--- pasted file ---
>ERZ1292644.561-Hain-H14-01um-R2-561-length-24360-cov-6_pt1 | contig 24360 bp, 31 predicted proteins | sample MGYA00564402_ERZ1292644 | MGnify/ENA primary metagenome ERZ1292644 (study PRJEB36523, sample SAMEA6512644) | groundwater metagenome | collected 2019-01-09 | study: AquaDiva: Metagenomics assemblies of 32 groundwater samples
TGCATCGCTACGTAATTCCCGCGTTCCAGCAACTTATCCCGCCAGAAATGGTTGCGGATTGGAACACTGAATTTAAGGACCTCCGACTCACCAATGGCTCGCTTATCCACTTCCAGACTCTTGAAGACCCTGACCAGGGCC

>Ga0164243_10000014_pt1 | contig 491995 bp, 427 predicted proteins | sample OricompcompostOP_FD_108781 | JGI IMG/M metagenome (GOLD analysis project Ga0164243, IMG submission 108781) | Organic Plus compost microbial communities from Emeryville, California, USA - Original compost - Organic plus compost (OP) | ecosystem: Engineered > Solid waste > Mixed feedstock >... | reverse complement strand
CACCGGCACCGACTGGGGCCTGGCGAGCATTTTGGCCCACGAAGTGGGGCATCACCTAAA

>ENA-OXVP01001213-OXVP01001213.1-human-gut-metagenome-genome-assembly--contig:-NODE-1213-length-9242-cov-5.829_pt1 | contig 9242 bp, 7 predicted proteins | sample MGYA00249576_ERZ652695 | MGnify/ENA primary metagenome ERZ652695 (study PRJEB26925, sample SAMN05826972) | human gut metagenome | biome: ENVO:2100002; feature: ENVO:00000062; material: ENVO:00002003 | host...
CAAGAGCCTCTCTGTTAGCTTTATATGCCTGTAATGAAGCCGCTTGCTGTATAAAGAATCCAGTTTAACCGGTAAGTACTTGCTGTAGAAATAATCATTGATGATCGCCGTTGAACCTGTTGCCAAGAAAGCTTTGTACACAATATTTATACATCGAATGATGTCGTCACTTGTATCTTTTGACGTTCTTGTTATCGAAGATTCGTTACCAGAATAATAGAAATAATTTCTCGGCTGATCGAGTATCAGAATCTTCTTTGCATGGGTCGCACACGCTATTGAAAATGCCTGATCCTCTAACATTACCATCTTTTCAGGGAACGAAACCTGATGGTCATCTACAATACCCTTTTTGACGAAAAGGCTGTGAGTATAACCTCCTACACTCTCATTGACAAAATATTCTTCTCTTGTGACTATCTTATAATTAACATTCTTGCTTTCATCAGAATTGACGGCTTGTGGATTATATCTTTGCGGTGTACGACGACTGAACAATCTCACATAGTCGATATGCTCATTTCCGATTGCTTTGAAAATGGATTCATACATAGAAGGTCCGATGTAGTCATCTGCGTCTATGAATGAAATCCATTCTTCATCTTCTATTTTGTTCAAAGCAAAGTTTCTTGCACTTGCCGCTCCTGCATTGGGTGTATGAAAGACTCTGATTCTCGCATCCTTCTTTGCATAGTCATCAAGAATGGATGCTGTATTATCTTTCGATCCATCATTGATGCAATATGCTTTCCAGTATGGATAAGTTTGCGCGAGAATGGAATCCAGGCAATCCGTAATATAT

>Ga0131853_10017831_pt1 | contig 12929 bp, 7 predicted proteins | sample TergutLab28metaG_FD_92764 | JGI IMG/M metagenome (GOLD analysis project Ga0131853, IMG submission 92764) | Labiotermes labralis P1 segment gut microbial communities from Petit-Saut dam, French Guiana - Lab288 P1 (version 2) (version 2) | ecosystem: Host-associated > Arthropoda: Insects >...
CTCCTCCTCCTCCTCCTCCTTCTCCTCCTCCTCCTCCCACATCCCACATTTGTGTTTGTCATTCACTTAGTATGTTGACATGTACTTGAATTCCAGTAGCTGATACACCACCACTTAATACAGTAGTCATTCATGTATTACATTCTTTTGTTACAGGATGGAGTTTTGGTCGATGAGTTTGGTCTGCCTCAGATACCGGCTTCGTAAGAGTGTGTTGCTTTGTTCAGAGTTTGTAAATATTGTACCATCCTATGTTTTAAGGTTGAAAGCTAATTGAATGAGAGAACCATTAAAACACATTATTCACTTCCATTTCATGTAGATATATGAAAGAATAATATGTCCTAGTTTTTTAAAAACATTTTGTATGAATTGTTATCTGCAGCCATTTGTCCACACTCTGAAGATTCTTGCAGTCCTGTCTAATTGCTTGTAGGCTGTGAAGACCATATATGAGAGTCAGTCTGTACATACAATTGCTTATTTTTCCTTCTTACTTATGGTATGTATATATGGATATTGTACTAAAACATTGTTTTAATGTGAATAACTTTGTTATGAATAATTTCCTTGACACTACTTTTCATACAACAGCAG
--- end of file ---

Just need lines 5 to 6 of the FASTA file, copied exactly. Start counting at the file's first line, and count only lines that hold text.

>ENA-OXVP01001213-OXVP01001213.1-human-gut-metagenome-genome-assembly--contig:-NODE-1213-length-9242-cov-5.829_pt1 | contig 9242 bp, 7 predicted proteins | sample MGYA00249576_ERZ652695 | MGnify/ENA primary metagenome ERZ652695 (study PRJEB26925, sample SAMN05826972) | human gut metagenome | biome: ENVO:2100002; feature: ENVO:00000062; material: ENVO:00002003 | host...
CAAGAGCCTCTCTGTTAGCTTTATATGCCTGTAATGAAGCCGCTTGCTGTATAAAGAATCCAGTTTAACCGGTAAGTACTTGCTGTAGAAATAATCATTGATGATCGCCGTTGAACCTGTTGCCAAGAAAGCTTTGTACACAATATTTATACATCGAATGATGTCGTCACTTGTATCTTTTGACGTTCTTGTTATCGAAGATTCGTTACCAGAATAATAGAAATAATTTCTCGGCTGATCGAGTATCAGAATCTTCTTTGCATGGGTCGCACACGCTATTGAAAATGCCTGATCCTCTAACATTACCATCTTTTCAGGGAACGAAACCTGATGGTCATCTACAATACCCTTTTTGACGAAAAGGCTGTGAGTATAACCTCCTACACTCTCATTGACAAAATATTCTTCTCTTGTGACTATCTTATAATTAACATTCTTGCTTTCATCAGAATTGACGGCTTGTGGATTATATCTTTGCGGTGTACGACGACTGAACAATCTCACATAGTCGATATGCTCATTTCCGATTGCTTTGAAAATGGATTCATACATAGAAGGTCCGATGTAGTCATCTGCGTCTATGAATGAAATCCATTCTTCATCTTCTATTTTGTTCAAAGCAAAGTTTCTTGCACTTGCCGCTCCTGCATTGGGTGTATGAAAGACTCTGATTCTCGCATCCTTCTTTGCATAGTCATCAAGAATGGATGCTGTATTATCTTTCGATCCATCATTGATGCAATATGCTTTCCAGTATGGATAAGTTTGCGCGAGAATGGAATCCAGGCAATCCGTAATATAT